David failed, and his failure became part of the eternal record of God’s people. He didn’t know that then, of course. He only knew—after months of denial—that he had offended the God who had promised him an everlasting dynasty. His prophetic friend Nathan confronted him with a parable, and David rendered a verdict against himself. And when the light came on, his response—again, only after months of denial—was not further denial. He immediately saw his guilt, openly confessed it and wept over it, and accepted the consequences.
This episode in David’s life—the affair with Bathsheba and the cover-up that killed a loyal friend—demonstrates a powerful truth that not many people want to handle: denial delays our fullness in life, and honesty with God and ourselves propels us. That’s the opposite of what we might expect; we deny mistakes in order to get ahead and assume dire consequences when we own up to them. But in God’s kingdom, it’s the other way around. The sooner we own up to our flaws, the sooner God takes us past them.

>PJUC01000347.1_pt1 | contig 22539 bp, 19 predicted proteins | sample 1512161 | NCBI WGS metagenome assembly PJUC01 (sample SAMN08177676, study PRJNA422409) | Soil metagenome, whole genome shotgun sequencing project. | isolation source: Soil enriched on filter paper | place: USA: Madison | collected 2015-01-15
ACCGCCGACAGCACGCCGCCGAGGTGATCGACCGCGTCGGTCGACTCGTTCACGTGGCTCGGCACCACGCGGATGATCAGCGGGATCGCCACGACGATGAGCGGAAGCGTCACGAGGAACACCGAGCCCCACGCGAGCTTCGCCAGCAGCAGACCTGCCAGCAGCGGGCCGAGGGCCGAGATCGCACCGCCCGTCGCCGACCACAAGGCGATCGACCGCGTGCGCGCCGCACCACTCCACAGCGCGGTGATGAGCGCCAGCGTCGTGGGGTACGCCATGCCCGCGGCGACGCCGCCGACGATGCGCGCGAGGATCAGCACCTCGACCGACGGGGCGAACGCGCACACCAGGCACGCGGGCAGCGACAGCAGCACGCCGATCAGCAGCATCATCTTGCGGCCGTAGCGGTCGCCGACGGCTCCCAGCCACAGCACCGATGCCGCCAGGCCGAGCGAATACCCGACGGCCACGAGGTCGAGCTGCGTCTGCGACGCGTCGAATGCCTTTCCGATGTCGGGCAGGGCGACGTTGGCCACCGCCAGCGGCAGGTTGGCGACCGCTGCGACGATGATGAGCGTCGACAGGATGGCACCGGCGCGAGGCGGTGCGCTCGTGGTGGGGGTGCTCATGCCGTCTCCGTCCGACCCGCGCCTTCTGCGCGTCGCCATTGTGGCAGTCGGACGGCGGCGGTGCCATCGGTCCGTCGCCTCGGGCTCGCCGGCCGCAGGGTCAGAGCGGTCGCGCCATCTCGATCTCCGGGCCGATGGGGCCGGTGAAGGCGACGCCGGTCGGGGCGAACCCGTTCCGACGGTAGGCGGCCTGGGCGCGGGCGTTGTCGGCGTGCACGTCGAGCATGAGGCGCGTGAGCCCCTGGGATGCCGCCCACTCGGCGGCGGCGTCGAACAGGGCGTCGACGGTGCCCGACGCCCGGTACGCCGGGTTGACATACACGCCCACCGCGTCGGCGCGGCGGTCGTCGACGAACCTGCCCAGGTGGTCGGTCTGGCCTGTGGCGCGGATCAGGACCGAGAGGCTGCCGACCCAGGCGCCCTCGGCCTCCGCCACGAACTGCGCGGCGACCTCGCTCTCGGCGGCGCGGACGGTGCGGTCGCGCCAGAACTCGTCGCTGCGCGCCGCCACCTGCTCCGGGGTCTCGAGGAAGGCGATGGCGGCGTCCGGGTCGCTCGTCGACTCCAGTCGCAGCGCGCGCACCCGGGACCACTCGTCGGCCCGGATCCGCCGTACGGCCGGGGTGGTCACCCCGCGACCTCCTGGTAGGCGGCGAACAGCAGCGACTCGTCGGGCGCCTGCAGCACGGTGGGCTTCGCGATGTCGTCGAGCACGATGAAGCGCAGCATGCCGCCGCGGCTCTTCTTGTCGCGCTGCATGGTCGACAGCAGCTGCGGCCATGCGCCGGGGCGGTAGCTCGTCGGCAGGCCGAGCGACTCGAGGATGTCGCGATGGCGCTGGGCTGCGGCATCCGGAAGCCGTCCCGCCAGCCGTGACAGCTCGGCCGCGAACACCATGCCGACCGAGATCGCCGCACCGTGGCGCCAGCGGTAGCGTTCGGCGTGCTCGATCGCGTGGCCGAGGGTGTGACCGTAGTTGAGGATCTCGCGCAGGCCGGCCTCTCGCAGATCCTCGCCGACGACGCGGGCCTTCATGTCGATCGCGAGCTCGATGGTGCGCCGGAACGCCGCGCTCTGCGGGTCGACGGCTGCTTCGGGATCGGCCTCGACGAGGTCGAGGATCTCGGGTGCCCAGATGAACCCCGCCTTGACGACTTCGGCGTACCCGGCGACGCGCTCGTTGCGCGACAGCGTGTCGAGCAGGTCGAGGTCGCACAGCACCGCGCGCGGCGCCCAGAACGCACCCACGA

Repentability—complete honesty with God and with those we’ve wronged—can bring great breakthrough in those areas of life we feel stuck in. That’s because God shows favor to the humble (James 4:6) and comes near to the brokenhearted (Psalm 34:18), and he keeps his distance from the proud (James 4:6). Let go of your grip on your image, be transparent and vulnerable with those you’ve offended, and turn toward truth. God will draw near, breakthroughs will come, and the freedom will feel wonderful.
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